In the fill-in-the-blank percent

I live in–no, I am a homeowner (which has its own privileges) in a ZIP code where the life expectancy is 20 years higher than it is in the ZIP code in this city with the lowest life expectancy.  In large part, this is because I was able to marry my partner (thanks, Loving vs. Virginia!).  Because in addition to being part of a two-income household, I otherwise would not have imagined ever owning a whole house with an bachelor’s degree in English.

I have a full time job with benefits, which means employer provided health insurance.  Which means that I probably don’t have as much to worry about because employer provided plans have not typically, even pre-ACA, excluded coverage for pre-existing conditions.  Which, when you’ve had gap in coverage, can be anything.  I had a friend who once got a letter from his health insurance (pre-ACA) that listed “pain” as a pre-existing condition and therefore not covered.  Not even specific pain, just pain.  And so “historically” is not terribly reassuring to someone who didn’t have insurance for most of her childhood and still sometimes forgets that she can go to the doctor now and that the co-pay is probably less than buying several potential solutions in the OTC aisle of the drugstore.

I have a full time job with benefits that I would not have gotten without a college degree, even though one really does not require a college degree specifically to perform my job, nor any of the jobs I have ever held.  A college degree that, without Pell grants and federally subsidized Stafford loans–well, okay, my parents and I could have taken out private loans and paid ridiculous interest, and we’d still be in debt now, over a decade later.  I took out subsidized Stafford loans in my name and, combined with Pell grants, work study, and a scholarship, my dad was able to afford the rest.

Aside from a mortgage, I am not in any other debt now because my dad gave me my car and because I paid off my college loans years ago.  I paid off my college loans thanks in large part to my dad, in part to a partner who was okay with getting all our groceries from Save-A-Lot, and in part to the education award I received after serving a year as an AmeriCorps*VISTA.

Did I mention that I started my career thanks to AmeriCorps?  With that year of experience, I was offered full-time employment at a time when many of my peers were going to grad school because there are no student loans for being an unemployed college graduate, and/or moving back in with their parents even while working.  This was just before the housing bubble burst in 2008.  Did I mention that I was able to graduate (from a public college) when I did (in 2006) because I was able to take AP Calculus and college-level classes at my public high school?  Timing can be everything, and I was lucky there as well.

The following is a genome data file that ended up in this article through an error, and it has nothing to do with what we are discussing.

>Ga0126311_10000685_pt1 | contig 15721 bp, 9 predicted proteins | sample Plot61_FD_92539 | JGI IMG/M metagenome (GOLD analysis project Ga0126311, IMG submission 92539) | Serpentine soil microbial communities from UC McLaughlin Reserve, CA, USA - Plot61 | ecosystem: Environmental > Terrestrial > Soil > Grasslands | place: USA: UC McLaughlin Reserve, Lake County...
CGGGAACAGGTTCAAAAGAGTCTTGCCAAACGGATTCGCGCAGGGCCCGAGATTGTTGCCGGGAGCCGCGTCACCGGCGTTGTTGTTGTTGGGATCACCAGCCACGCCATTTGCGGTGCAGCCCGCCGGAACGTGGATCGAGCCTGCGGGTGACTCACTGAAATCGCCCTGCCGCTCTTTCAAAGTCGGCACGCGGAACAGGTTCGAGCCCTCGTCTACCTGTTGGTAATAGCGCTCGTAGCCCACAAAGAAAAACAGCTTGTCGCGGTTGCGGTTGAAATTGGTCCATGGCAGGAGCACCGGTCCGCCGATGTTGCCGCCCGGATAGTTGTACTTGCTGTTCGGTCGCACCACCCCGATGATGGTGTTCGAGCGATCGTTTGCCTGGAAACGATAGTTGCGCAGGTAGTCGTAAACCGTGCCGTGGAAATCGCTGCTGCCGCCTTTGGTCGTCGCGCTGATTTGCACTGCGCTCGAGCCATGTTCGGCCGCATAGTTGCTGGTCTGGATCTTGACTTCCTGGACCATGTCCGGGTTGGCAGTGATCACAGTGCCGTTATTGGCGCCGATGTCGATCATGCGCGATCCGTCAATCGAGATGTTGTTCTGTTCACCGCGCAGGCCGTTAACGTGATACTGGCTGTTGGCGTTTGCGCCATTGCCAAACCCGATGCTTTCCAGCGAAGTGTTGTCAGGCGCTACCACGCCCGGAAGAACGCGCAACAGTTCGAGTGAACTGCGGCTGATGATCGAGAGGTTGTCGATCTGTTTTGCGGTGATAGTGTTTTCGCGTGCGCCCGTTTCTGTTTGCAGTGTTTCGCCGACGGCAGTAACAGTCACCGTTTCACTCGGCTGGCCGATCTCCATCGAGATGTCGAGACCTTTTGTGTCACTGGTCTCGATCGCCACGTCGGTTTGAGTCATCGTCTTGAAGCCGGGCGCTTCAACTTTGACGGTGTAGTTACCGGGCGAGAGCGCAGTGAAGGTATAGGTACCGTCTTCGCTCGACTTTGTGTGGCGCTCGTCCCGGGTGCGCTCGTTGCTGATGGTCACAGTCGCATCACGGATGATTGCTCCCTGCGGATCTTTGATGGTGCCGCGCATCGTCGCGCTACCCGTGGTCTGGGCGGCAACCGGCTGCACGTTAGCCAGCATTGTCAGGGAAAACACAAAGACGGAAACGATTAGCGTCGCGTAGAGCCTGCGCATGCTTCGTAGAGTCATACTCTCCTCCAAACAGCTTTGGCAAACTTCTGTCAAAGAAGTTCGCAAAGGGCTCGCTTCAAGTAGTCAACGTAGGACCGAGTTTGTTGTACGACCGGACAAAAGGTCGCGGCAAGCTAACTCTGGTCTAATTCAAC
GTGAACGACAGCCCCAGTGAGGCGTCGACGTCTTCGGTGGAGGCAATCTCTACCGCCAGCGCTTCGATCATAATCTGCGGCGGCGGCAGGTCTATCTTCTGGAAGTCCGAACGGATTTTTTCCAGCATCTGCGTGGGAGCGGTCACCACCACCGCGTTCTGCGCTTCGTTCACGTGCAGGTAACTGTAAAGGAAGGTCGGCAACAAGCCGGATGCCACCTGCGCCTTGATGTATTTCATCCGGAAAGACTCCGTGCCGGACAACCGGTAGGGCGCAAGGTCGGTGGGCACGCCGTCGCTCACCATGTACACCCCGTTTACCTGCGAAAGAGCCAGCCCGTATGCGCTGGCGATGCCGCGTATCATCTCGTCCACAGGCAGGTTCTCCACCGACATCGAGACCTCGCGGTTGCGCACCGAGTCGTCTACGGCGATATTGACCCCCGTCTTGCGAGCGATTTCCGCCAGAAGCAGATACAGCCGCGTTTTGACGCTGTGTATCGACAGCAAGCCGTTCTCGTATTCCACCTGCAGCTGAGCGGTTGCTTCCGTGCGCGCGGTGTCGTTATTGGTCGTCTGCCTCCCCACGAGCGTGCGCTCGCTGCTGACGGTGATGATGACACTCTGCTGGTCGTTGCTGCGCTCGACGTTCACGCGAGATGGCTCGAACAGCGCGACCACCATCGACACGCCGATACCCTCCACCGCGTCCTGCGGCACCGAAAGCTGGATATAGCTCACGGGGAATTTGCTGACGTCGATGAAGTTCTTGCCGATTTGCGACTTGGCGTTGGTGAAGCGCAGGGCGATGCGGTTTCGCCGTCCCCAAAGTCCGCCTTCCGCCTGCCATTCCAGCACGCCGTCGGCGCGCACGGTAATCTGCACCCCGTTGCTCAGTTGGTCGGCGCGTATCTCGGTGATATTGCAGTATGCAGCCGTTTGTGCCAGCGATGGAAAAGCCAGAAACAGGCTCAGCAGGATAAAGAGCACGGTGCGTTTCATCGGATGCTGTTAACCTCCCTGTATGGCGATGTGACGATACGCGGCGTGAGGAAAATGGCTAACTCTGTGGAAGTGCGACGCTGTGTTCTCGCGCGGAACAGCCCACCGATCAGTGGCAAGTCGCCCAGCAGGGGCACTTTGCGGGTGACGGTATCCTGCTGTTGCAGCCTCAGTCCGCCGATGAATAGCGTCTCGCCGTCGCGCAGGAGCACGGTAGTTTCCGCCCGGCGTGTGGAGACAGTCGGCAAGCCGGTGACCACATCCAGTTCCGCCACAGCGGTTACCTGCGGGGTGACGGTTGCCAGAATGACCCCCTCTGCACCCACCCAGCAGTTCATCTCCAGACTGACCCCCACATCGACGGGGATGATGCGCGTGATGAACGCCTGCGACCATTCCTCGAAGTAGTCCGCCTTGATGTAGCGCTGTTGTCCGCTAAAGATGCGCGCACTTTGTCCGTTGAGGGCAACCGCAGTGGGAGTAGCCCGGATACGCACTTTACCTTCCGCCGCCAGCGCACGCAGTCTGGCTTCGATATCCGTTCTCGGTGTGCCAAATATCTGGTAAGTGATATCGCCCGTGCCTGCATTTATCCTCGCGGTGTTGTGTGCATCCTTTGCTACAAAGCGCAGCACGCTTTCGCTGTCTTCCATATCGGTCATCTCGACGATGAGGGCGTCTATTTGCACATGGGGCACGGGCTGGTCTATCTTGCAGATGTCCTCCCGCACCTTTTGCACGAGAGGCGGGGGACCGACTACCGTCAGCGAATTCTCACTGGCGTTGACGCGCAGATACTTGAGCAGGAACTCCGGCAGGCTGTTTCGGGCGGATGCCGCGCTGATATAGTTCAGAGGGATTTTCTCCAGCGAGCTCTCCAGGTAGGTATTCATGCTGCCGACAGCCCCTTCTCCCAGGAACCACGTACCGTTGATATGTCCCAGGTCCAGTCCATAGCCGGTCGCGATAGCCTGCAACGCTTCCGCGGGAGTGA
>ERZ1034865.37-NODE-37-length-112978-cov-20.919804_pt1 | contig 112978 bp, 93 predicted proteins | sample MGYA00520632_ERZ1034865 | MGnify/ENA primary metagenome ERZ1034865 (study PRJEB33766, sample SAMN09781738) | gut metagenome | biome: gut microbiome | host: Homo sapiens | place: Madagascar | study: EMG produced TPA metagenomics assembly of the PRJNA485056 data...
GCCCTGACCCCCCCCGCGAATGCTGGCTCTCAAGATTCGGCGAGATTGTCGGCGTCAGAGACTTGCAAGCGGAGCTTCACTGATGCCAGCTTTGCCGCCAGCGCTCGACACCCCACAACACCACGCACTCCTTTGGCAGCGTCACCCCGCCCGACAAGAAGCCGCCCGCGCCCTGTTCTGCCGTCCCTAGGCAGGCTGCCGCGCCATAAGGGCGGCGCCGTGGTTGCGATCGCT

I have been incredibly fortunate in life.  Yeah, I work hard and save and all that.  But my dad also did his best to give me a solid start in life and as an adult by minimizing the debt I had.  Even if we didn’t have health insurance.  I was extremely lucky not to have had any serious illnesses or injuries as a child and still am extremely lucky at the moment.  Because that’s one of the ways people lose the roof over their head and start that spiral.  When I graduated from college and was accordingly kicked off my parents’ health insurance, I was able to sign up for S-CHIP in the month between my last final and when the catastrophic insurance I had through AmeriCorps kicked in.  And thanks to COBRA, I could buy an extension of that catastrophic insurance at the group rate while I waited the 60 days or so for my employer provided health insurance to kick in.

I am female, but I am also heterosexual.  I am a person of color but also a member of the model minority.  I don’t have any physical disabilities or learning disabilities.  I grew up in a middle class household, with a dad who worked a white-collar job, so that I knew enough of what was okay and not okay and a lot of the unwritten rules of that type of professional world.  Rules that I’m not even sure I can articulate now, even as I’ve watched others struggle with them.  Which I guess I bring up to say that it’s complicated, intersectionality.  None of us are all privileged or all disadvantaged or all anything in all spheres.  Not even white, Christian, heterosexual males.

I guess that what I’m trying to say is intersectionality applies to cause and effect as well.  That we can all (myself included) do better in clarifying the world instead of simplifying it.  I am privileged to the point that I’m probably not the person who comes to mind when most people think of someone who has been able to get to this place in life because of my family, government programs, and plain good fortune.  Would I have gotten here without those combined with working hard and trying to make good decisions?  Probably not.  But without any of the first three, I never would have had the chance to try.

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